In Etv "Vote With Your Remote” / SABC / 1127 (FAC) (20 February 2004) the Appeal Committee concluded that "…a proper interpretation of the phrase, programming publicity, having regard to inter alia, the surrounding circumstances such as the purpose of the Code and the ordinary meaning of the words is publicity given to a program. It would thus relate to details such as the time, place or venue when a program was to be shown which matters would generally be in the public domain.  If this were not so it would mean that in publishing publicity about a program one could breach several provisions of the Code such as filching ones original work without any sanction being applicable.  This could never have been the intention of the parties.”

Similarly, in this matter, it cannot have been the intention of the Code that misleading claims could be inserted over programming publicity, and fall out of both the jurisdiction of the ASA and the Broadcasting Complaints Commission (BCCSA). The Directorate is therefore of the opinion that although the material in question is in the most part simply promoting the programme in question, it is crafted in such a way that it goes beyond the limit of just promoting the programme. In particular, it makes the claim "new season”. This claim goes beyond the ambit of what the BCCSA would consider and therefore falls into the realm of advertising claims. The Directorate is therefore satisfied that in relation to the claim in issue, the material falls within the definition of advertising as reflected in Clause 4.1 of Section I.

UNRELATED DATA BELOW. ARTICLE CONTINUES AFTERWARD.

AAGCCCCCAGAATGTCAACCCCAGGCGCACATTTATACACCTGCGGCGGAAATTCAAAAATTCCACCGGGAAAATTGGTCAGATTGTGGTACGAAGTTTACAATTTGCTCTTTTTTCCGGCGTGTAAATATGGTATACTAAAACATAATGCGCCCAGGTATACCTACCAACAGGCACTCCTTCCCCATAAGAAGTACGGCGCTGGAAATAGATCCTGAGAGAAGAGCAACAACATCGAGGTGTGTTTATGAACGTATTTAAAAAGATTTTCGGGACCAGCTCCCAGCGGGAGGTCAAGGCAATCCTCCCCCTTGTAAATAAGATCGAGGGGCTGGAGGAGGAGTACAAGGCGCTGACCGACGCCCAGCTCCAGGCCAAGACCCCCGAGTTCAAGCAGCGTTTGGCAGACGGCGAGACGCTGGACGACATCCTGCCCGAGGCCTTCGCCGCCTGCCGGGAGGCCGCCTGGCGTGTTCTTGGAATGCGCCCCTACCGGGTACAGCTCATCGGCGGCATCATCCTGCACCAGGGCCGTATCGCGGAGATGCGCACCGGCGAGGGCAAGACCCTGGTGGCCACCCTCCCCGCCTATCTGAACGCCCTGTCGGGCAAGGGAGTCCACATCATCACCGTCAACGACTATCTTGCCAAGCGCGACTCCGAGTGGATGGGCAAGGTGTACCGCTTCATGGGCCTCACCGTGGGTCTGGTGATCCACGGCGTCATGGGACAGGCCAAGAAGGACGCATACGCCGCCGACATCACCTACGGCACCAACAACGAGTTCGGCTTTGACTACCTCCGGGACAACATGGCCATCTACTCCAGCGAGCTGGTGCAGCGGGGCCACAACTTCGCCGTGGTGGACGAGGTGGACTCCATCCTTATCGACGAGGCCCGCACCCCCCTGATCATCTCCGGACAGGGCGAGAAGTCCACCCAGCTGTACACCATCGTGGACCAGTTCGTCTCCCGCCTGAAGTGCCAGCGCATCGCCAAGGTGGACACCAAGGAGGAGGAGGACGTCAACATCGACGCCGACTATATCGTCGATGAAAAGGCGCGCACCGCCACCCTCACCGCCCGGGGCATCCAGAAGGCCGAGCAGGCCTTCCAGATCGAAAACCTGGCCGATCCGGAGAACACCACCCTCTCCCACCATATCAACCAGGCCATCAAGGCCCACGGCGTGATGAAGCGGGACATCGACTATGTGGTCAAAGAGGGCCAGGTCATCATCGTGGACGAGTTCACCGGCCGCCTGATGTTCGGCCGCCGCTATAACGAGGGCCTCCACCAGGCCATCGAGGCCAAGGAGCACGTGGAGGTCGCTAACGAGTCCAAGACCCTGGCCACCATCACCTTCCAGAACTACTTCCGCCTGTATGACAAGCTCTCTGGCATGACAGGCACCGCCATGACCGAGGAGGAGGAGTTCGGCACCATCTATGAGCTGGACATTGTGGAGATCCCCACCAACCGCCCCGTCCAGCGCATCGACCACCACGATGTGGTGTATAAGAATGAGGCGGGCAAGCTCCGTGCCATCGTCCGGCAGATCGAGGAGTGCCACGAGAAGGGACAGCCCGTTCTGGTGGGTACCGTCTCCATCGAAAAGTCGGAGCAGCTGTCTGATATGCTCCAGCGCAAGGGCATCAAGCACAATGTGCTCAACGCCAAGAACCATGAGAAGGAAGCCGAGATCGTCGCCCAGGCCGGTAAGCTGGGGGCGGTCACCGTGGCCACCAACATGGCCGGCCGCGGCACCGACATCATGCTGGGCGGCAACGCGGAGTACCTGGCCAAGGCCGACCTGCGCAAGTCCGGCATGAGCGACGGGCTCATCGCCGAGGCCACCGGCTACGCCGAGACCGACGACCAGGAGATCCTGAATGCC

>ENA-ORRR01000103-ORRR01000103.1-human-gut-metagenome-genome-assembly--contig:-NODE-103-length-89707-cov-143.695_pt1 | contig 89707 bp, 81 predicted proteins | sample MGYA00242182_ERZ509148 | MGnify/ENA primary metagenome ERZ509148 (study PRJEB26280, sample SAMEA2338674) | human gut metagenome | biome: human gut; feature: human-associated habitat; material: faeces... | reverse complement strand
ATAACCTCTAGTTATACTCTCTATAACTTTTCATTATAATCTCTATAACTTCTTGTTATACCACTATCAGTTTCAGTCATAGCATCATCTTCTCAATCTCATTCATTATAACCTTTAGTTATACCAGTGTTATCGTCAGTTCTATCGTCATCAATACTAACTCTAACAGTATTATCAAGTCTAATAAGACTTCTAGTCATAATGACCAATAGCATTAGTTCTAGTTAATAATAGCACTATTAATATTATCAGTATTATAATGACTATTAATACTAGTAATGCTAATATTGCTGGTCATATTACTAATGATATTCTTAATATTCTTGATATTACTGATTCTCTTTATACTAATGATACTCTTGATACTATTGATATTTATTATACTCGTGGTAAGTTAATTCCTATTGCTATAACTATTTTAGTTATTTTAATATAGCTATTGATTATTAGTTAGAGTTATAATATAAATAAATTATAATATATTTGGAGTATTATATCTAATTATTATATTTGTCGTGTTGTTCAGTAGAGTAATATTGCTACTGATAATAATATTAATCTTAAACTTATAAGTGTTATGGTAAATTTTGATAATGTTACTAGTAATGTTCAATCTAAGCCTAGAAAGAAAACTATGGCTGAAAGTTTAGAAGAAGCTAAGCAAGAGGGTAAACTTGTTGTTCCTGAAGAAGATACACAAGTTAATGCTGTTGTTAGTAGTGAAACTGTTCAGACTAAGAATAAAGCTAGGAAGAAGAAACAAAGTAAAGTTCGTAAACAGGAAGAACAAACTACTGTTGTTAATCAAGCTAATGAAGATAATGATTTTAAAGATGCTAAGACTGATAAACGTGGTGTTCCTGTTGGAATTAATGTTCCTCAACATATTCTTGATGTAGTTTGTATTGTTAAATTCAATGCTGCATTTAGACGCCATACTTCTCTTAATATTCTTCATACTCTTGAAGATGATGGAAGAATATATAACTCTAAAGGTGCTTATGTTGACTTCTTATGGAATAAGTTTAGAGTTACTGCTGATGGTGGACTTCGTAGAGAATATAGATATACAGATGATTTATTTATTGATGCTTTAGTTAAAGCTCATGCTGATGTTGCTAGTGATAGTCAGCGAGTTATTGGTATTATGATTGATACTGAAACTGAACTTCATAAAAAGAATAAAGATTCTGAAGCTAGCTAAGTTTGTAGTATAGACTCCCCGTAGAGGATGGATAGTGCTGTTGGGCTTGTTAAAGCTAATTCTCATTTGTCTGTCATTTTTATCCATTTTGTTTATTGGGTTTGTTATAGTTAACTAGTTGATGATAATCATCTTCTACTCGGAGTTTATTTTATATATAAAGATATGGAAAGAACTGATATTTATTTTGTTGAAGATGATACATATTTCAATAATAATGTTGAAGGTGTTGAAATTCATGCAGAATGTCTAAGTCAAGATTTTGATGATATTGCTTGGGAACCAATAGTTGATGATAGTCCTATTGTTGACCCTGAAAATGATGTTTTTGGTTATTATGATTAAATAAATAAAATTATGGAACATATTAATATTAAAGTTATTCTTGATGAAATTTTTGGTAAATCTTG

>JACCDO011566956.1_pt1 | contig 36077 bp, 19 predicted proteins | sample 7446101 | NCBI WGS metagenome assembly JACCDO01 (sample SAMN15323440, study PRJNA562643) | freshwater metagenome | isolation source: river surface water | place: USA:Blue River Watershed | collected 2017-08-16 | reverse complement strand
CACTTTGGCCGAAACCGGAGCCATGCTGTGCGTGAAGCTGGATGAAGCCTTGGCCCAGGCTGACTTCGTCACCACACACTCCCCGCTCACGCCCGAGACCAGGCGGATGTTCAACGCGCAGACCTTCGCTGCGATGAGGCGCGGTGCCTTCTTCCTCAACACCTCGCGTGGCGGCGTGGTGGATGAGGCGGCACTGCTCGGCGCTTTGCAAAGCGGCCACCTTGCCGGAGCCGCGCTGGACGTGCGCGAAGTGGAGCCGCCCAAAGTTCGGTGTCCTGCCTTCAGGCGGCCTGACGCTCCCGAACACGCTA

The Directorate is therefore satisfied that this claim falls within the definition of an "advertisement” as defined by the Code.

The only remaining question is whether or not it was likely to mislead consumers in the manner alleged by the complainant.

Clause 4.2.1 of Section II states that "Advertisements should not contain any statement or visual presentation which, directly or by implication, omission, ambiguity, inaccuracy, exaggerated claim or otherwise, is likely to mislead the consumer”.

The Complainant argued that the Respondent advertises "Mom” series as new content while it is old. The Respondent conceded that the series was first aired in 2013 and it has previously been aired on M-Net channels.

The question therefore becomes whether the fact that it is new to Comedy Central allows it to be labelled as "brand new season”.

The Directorate notes two things. 

In the first place, the claim is not simply "new” but "brand new”. On www.oxforddictionaries.com, "brand new” is defined as "completely new”. One would not expect the label "brand new” to be applied to a show that has been available in South Africa since 2013. 

In the second place, the claim makes no reference to the channel. It does not say, for example, "brand new on Comedy Central”. It states simply "Mom 3 brand new season” and only then "Tuesday only on Comedy Central”. The words "only on” further aggravate the matter. By making this statement, the implication is that this is the only channel to ever air this "brand new” season. In fact, these old seasons have been aired on at least one other channel, if not more. They are also, most likely, available as DVDs.

Given this, the Directorate is of the opinion that the claim, "Mom 3 brand new season, Tuesday only on Comedy Central” is misleading and in contravention of Clause 4.2.1 of Section II of the Code.

The respondent is therefore instructed to:

1) Withdraw the claim from its advertising.

2) Immediately action the process to withdraw this claim upon receipt of this ruling.

3) Ensure that the claim is withdrawn within the deadlines stipulated in Clause 15.3 of the Procedural Guide.

4) Refrain from using the claim again in its current format.

The complaint is upheld.